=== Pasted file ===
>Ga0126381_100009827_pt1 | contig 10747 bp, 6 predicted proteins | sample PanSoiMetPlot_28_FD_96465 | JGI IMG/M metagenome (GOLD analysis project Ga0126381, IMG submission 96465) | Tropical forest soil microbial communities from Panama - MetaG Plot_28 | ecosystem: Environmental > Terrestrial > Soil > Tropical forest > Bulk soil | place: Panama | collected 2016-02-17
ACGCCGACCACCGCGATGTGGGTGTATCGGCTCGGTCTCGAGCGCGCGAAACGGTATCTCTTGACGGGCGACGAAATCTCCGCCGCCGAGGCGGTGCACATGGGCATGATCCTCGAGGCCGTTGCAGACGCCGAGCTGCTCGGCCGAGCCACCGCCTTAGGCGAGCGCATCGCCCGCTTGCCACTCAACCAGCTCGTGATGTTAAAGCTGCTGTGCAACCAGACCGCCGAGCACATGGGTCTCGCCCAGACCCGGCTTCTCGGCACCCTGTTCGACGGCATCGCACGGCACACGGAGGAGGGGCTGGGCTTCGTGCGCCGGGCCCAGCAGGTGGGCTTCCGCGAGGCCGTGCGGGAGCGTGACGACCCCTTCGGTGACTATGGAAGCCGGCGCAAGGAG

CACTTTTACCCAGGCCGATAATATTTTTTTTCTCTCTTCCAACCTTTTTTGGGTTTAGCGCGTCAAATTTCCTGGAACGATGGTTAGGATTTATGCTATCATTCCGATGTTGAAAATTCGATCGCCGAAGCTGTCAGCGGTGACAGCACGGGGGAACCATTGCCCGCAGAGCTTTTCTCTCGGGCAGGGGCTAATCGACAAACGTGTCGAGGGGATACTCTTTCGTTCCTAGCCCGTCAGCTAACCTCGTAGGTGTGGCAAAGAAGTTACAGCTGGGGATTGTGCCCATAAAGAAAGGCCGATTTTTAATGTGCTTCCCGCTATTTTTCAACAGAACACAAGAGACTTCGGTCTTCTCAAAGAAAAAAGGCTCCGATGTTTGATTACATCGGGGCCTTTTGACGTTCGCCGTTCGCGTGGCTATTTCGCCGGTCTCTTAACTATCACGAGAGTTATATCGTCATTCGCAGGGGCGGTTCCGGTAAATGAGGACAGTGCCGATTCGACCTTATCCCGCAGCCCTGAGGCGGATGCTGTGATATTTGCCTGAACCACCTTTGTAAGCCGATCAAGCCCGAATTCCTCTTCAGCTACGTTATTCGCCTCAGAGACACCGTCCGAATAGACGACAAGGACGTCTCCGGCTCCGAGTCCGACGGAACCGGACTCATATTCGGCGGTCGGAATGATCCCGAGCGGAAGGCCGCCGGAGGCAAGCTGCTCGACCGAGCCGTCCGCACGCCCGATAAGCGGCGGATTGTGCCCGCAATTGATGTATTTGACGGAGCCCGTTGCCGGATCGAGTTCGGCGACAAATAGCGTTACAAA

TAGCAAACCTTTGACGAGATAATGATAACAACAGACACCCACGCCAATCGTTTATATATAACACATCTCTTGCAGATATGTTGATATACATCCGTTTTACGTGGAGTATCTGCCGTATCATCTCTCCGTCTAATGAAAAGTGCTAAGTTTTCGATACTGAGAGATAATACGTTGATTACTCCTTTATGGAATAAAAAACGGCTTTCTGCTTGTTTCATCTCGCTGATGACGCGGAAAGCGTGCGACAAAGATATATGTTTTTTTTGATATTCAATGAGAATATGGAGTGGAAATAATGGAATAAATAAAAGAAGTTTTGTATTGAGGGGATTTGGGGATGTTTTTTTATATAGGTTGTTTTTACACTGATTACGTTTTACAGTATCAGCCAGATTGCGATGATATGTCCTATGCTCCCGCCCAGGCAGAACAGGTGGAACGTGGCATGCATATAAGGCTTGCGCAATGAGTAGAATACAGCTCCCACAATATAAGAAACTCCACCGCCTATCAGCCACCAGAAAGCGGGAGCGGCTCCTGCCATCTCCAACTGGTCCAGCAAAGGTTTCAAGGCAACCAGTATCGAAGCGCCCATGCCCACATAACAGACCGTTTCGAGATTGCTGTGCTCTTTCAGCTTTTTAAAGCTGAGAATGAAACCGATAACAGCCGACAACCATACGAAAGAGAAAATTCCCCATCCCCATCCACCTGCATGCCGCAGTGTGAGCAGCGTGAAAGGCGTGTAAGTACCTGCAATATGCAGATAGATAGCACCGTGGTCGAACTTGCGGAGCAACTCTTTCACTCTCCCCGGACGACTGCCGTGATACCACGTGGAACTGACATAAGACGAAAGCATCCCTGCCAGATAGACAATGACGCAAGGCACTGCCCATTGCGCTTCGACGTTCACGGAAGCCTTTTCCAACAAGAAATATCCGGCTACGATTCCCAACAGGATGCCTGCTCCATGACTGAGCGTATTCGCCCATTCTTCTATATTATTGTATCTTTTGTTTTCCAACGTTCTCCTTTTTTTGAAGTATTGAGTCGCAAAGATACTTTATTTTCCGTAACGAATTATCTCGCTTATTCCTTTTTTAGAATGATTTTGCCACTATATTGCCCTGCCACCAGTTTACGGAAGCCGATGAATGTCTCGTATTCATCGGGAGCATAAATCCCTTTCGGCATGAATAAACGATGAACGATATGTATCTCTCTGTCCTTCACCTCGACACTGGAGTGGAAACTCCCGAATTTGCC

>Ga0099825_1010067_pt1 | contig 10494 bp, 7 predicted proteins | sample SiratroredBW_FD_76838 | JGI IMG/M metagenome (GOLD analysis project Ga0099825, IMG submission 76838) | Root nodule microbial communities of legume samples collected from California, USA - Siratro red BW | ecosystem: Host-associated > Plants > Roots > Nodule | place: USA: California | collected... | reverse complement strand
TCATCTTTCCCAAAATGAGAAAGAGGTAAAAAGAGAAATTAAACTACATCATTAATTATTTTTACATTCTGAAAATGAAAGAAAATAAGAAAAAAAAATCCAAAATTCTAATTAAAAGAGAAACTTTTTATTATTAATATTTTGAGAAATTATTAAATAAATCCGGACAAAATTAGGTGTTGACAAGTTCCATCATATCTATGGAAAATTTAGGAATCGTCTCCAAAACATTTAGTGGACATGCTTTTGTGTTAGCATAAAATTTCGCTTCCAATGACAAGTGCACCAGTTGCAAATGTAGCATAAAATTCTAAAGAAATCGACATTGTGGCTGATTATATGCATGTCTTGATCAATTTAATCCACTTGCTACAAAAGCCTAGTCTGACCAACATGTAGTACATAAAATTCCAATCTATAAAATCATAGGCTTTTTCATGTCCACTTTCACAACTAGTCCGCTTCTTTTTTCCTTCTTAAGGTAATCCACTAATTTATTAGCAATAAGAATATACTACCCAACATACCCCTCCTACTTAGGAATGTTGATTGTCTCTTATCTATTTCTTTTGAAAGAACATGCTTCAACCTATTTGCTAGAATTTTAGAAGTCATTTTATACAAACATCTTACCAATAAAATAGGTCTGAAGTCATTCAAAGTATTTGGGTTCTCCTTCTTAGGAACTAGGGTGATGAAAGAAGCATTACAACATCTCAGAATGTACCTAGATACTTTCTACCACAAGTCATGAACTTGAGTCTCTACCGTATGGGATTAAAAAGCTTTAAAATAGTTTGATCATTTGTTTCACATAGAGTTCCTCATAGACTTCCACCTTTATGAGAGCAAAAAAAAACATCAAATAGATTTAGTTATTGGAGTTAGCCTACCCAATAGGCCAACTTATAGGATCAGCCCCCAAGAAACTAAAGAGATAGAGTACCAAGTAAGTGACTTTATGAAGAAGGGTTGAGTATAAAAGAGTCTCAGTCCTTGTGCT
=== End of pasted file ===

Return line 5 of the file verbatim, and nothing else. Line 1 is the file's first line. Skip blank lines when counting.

>Ga0099825_1010067_pt1 | contig 10494 bp, 7 predicted proteins | sample SiratroredBW_FD_76838 | JGI IMG/M metagenome (GOLD analysis project Ga0099825, IMG submission 76838) | Root nodule microbial communities of legume samples collected from California, USA - Siratro red BW | ecosystem: Host-associated > Plants > Roots > Nodule | place: USA: California | collected... | reverse complement strand